Don't Just Do Something.Sit There

By Simon, Richard | Family Therapy Networker, January/February 1999 | Go to article overview

Don't Just Do Something.Sit There


Simon, Richard, Family Therapy Networker


Paul Pearsall doesn't just give a good lecture on the mind-body connection, he puts on a one-man show. In his aloha shirt and with a lei from his adopted home, Hawaii, around his neck, he'll demonstrate the hula as he shows slides of the latest psychoneuroimmunology research and punctuates scholarly refutations of conventional scientific wisdom with earthy one-liners and even an occasional Hawaiian song. Yet as entertaining as the intellectual luau he offers can be, Pearsall is dead serious about getting out his message. He wants the audience not only to hear it, but to feel it in their bones.

Our world, he informs a hotel ballroom filled with mental health professionals that he has led through two hours of laughter and tears, singing and dancing, has gone insane and any therapy designed to make us fit into a mad culture of breathless daily schedules, technostress and 200 e-mail messages a week is perpetuating pathology.

At the podium, Pearsall is irresistibly genial, the master of using wise-cracking banter to help his audience absorb an otherwise hard-to-swallow point, but he can also talk in the dark, prophetic voice of a millennial R.D. Laing. "A new plague has struck the world," he has said. "It is the cause of more than one of every four health complaints in the U.S." At the root of this plague is the folly of worshiping what he calls "Nowism"--the addiction to technology and the instantaneous response, the disconnection from the natural world, the final triumph of consumerism and the desperate longing for more and more and more. In our headlong rush to keep afloat amid the dizzying pseudo-emergencies of our lives, notes Pearsall, we have lost any idea of what it means to live wisely.

Unfortunately, the media-anointed experts on self-improvement presumably offering an alternative to the culture's toxicity have gotten us even further off the track, according to Pearsall. "We are working too hard to be healthy," he says, "suffering too much undeserved guilt about what we eat, weigh, do and look like, and taking the fun out of life just to make life longer."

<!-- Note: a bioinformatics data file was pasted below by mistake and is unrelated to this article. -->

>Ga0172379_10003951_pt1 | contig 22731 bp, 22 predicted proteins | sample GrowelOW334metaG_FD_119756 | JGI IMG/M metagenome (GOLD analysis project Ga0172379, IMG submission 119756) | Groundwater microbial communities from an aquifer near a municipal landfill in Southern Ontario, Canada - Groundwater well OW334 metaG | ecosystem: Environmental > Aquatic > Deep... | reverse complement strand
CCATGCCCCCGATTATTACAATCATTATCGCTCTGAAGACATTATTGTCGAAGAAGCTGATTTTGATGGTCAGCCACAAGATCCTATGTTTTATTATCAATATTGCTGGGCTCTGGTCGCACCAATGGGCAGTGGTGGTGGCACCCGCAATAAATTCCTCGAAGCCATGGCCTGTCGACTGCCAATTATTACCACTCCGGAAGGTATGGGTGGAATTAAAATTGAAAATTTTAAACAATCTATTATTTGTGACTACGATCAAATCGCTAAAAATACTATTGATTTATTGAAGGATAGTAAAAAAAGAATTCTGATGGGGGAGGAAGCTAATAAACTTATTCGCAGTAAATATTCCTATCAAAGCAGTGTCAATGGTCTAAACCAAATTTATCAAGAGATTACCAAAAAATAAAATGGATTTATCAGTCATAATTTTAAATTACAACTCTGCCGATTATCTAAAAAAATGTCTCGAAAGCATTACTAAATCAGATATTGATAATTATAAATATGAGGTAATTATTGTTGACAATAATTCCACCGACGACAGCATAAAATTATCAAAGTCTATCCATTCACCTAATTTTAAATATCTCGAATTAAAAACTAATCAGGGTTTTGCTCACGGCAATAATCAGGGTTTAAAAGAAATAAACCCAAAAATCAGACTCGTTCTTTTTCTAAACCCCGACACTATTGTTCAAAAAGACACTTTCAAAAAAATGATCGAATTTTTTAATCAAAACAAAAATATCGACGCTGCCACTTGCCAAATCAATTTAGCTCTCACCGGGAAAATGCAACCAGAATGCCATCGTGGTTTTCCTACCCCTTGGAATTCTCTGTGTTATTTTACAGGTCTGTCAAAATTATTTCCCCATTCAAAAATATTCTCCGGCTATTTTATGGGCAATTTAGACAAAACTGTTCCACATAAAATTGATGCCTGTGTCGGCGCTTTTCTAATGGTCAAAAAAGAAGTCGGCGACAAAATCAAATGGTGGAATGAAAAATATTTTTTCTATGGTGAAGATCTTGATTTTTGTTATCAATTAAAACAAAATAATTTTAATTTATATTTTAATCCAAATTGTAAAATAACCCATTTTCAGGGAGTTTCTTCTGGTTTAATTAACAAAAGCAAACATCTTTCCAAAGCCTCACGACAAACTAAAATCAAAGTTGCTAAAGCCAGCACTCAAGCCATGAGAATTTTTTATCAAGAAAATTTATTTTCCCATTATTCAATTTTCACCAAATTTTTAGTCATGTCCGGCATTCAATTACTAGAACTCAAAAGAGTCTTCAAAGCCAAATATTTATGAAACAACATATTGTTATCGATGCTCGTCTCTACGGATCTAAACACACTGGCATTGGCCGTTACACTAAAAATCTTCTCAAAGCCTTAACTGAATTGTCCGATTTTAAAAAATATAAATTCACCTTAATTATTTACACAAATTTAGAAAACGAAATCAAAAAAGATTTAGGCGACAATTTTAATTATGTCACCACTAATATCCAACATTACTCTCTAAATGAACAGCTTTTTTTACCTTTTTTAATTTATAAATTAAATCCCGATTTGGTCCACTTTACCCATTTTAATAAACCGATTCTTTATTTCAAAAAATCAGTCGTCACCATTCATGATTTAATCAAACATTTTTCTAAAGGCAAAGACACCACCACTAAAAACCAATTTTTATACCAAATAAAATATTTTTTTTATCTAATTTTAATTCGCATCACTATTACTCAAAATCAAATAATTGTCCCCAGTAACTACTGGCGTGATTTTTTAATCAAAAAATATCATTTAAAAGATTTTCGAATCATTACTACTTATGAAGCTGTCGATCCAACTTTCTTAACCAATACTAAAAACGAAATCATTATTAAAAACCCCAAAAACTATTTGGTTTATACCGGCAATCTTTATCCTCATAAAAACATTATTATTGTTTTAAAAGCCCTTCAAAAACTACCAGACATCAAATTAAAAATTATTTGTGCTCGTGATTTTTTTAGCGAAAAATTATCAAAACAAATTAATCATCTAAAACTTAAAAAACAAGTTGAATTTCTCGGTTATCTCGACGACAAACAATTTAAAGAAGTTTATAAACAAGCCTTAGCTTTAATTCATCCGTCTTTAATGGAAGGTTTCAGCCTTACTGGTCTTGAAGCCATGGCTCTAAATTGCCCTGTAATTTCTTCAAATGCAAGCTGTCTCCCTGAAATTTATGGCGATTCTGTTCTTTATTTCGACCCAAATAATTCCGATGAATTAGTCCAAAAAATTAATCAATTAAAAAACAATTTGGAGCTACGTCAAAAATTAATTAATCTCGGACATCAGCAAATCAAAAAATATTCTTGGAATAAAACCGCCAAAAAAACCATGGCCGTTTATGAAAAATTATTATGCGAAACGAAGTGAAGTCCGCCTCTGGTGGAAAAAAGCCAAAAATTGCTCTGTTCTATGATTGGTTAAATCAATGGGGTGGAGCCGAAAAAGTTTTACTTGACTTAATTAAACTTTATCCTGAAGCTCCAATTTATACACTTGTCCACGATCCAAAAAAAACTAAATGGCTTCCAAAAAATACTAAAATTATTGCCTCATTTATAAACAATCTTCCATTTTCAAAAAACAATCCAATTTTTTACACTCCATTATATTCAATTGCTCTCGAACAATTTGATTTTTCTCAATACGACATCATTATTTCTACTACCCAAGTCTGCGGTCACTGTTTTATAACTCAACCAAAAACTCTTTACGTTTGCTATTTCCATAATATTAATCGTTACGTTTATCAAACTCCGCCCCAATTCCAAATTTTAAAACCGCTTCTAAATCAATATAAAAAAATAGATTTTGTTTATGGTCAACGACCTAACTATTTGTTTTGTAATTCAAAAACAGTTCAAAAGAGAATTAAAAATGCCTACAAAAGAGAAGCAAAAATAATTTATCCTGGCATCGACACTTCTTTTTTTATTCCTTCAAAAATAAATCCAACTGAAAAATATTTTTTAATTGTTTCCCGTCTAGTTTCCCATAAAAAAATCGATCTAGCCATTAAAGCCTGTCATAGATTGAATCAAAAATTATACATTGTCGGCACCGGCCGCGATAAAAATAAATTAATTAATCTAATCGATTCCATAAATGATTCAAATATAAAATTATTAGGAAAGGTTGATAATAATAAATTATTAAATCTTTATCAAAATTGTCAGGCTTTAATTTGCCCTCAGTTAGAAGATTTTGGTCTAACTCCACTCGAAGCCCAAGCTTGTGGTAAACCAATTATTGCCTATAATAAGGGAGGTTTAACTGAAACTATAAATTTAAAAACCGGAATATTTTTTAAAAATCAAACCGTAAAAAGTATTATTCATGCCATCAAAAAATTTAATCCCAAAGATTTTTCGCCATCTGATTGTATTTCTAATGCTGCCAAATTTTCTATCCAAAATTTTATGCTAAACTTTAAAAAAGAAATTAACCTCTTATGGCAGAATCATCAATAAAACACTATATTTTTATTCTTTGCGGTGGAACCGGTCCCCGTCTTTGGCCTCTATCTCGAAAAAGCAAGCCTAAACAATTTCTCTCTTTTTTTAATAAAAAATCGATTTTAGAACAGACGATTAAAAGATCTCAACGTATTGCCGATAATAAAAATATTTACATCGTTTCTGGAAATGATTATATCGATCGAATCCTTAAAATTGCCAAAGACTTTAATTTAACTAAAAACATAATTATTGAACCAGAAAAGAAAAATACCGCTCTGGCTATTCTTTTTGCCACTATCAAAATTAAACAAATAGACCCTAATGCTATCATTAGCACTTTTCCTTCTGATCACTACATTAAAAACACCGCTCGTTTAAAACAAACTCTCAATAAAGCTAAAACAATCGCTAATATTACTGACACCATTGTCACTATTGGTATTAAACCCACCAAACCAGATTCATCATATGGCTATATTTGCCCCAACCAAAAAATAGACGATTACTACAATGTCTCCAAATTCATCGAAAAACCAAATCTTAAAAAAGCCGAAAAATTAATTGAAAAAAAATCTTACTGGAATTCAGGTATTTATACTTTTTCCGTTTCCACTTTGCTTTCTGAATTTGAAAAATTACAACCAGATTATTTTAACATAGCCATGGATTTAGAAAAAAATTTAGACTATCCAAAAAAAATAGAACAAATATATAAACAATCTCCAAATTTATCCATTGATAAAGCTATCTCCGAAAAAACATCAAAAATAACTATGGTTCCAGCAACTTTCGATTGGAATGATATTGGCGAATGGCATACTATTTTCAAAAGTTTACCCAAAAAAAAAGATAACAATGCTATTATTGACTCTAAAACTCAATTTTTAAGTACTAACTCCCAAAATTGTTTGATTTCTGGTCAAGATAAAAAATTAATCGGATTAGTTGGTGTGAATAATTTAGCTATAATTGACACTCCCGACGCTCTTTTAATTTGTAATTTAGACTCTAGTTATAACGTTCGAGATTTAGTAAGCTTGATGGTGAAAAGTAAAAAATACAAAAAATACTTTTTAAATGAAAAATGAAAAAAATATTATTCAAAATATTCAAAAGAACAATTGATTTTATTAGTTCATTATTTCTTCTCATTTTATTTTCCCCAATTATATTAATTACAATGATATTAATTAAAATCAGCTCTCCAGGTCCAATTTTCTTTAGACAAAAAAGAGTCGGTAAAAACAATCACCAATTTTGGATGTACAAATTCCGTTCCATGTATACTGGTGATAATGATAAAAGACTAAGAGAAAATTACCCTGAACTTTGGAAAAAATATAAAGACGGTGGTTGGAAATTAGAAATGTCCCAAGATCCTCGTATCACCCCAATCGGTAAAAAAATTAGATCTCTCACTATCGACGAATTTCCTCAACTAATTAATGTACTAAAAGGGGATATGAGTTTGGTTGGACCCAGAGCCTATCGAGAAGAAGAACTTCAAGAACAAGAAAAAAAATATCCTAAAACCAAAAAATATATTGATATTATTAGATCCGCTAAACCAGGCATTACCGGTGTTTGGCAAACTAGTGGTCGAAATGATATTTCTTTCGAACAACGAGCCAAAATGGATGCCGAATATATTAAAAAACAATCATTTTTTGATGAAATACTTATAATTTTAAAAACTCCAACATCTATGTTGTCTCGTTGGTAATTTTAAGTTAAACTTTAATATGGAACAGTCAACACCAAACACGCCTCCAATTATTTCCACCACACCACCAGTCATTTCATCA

Pearsall was once the director of a mental health clinic, but he doesn't practice therapy anymore. What he does do, in his nine books, including The Pleasure Prescription and The Heart's Code , and in public lectures, is blend disparate and sometimes arcane research findings with his own firsthand experience of the Polynesian culture he has embraced unreservedly since moving to Hawaii 20 years ago. He offers a down-to-earth and eminently sensible vision of how to lead the Good Life in this depersonalizing age. Both Pearsall's message and his style have been received with extraordinary enthusiasm. Not only has he given more than 5,000 presentations before every conceivable professional, business and civic organization, from scholarly scientific conferences to Fortune 500 companies to local churches, but he has been invited to speak again by every group he has ever addressed.

What makes Pearsall such an effective critic of the souped-up lives more and more of us are leading, dominated by work and consumption, is that there is a considerable streak of the overachiever in him: "I was the kind of kid who was always waiting for the school year to end so I could get on with the next. When I got to college, the same thing. I just wanted to go, go, go, go." At age 6, he skipped from kindergarten to the second grade. He graduated college in two and a half years and it took him only a year to receive his master's degree. While studying for his Ph.D. in neuropsychology, he supported himself by working as a studio musician for Motown Records, playing back-up sax for groups like the Temptations and the Four Tops.

After he got his doctorate at age 26, he joined the psychology staff of Sinai Hospital of Detroit. Just two years later, Pearsall, who had trained with Masters and Johnson, was asked to set up a sex clinic at the hospital. Pearsall refused, saying, "I won't do it because I don't believe people have a separate sex life apart from their whole life that includes sexuality.

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